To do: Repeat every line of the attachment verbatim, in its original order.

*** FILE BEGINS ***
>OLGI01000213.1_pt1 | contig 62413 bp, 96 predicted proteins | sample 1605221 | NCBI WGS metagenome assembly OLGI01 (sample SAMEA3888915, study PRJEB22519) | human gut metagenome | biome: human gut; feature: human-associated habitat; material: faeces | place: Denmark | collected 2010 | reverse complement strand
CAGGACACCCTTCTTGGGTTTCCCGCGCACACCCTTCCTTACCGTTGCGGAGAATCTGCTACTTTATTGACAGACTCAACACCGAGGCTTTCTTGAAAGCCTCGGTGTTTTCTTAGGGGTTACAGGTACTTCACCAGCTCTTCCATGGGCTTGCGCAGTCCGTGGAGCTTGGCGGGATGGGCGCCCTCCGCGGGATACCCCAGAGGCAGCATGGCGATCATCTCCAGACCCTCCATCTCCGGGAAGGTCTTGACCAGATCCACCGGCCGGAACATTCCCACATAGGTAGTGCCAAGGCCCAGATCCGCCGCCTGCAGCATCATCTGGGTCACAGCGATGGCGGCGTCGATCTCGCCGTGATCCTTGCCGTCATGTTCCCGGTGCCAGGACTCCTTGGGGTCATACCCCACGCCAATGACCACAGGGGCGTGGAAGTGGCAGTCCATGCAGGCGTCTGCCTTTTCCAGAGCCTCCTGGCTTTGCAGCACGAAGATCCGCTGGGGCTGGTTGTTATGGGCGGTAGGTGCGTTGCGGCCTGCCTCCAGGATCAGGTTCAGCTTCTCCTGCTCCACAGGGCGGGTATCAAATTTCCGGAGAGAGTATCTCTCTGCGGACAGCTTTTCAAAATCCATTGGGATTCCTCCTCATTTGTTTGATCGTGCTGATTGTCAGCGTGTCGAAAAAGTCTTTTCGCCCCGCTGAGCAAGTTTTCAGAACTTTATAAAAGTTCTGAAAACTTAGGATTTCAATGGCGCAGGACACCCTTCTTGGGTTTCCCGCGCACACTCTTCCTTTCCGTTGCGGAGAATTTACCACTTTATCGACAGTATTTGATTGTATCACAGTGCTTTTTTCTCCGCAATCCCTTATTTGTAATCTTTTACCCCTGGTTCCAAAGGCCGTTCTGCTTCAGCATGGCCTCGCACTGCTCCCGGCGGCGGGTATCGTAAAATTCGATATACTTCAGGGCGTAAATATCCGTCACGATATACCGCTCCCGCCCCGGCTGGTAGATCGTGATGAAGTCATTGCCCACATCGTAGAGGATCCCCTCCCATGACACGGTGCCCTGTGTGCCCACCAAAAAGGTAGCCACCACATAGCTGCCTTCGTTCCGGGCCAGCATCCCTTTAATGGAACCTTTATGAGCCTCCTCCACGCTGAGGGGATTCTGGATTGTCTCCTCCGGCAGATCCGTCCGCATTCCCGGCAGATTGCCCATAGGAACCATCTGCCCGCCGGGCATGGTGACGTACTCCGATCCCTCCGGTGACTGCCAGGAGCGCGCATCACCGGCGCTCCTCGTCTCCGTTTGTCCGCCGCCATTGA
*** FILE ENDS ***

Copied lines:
>OLGI01000213.1_pt1 | contig 62413 bp, 96 predicted proteins | sample 1605221 | NCBI WGS metagenome assembly OLGI01 (sample SAMEA3888915, study PRJEB22519) | human gut metagenome | biome: human gut; feature: human-associated habitat; material: faeces | place: Denmark | collected 2010 | reverse complement strand
CAGGACACCCTTCTTGGGTTTCCCGCGCACACCCTTCCTTACCGTTGCGGAGAATCTGCTACTTTATTGACAGACTCAACACCGAGGCTTTCTTGAAAGCCTCGGTGTTTTCTTAGGGGTTACAGGTACTTCACCAGCTCTTCCATGGGCTTGCGCAGTCCGTGGAGCTTGGCGGGATGGGCGCCCTCCGCGGGATACCCCAGAGGCAGCATGGCGATCATCTCCAGACCCTCCATCTCCGGGAAGGTCTTGACCAGATCCACCGGCCGGAACATTCCCACATAGGTAGTGCCAAGGCCCAGATCCGCCGCCTGCAGCATCATCTGGGTCACAGCGATGGCGGCGTCGATCTCGCCGTGATCCTTGCCGTCATGTTCCCGGTGCCAGGACTCCTTGGGGTCATACCCCACGCCAATGACCACAGGGGCGTGGAAGTGGCAGTCCATGCAGGCGTCTGCCTTTTCCAGAGCCTCCTGGCTTTGCAGCACGAAGATCCGCTGGGGCTGGTTGTTATGGGCGGTAGGTGCGTTGCGGCCTGCCTCCAGGATCAGGTTCAGCTTCTCCTGCTCCACAGGGCGGGTATCAAATTTCCGGAGAGAGTATCTCTCTGCGGACAGCTTTTCAAAATCCATTGGGATTCCTCCTCATTTGTTTGATCGTGCTGATTGTCAGCGTGTCGAAAAAGTCTTTTCGCCCCGCTGAGCAAGTTTTCAGAACTTTATAAAAGTTCTGAAAACTTAGGATTTCAATGGCGCAGGACACCCTTCTTGGGTTTCCCGCGCACACTCTTCCTTTCCGTTGCGGAGAATTTACCACTTTATCGACAGTATTTGATTGTATCACAGTGCTTTTTTCTCCGCAATCCCTTATTTGTAATCTTTTACCCCTGGTTCCAAAGGCCGTTCTGCTTCAGCATGGCCTCGCACTGCTCCCGGCGGCGGGTATCGTAAAATTCGATATACTTCAGGGCGTAAATATCCGTCACGATATACCGCTCCCGCCCCGGCTGGTAGATCGTGATGAAGTCATTGCCCACATCGTAGAGGATCCCCTCCCATGACACGGTGCCCTGTGTGCCCACCAAAAAGGTAGCCACCACATAGCTGCCTTCGTTCCGGGCCAGCATCCCTTTAATGGAACCTTTATGAGCCTCCTCCACGCTGAGGGGATTCTGGATTGTCTCCTCCGGCAGATCCGTCCGCATTCCCGGCAGATTGCCCATAGGAACCATCTGCCCGCCGGGCATGGTGACGTACTCCGATCCCTCCGGTGACTGCCAGGAGCGCGCATCACCGGCGCTCCTCGTCTCCGTTTGTCCGCCGCCATTGA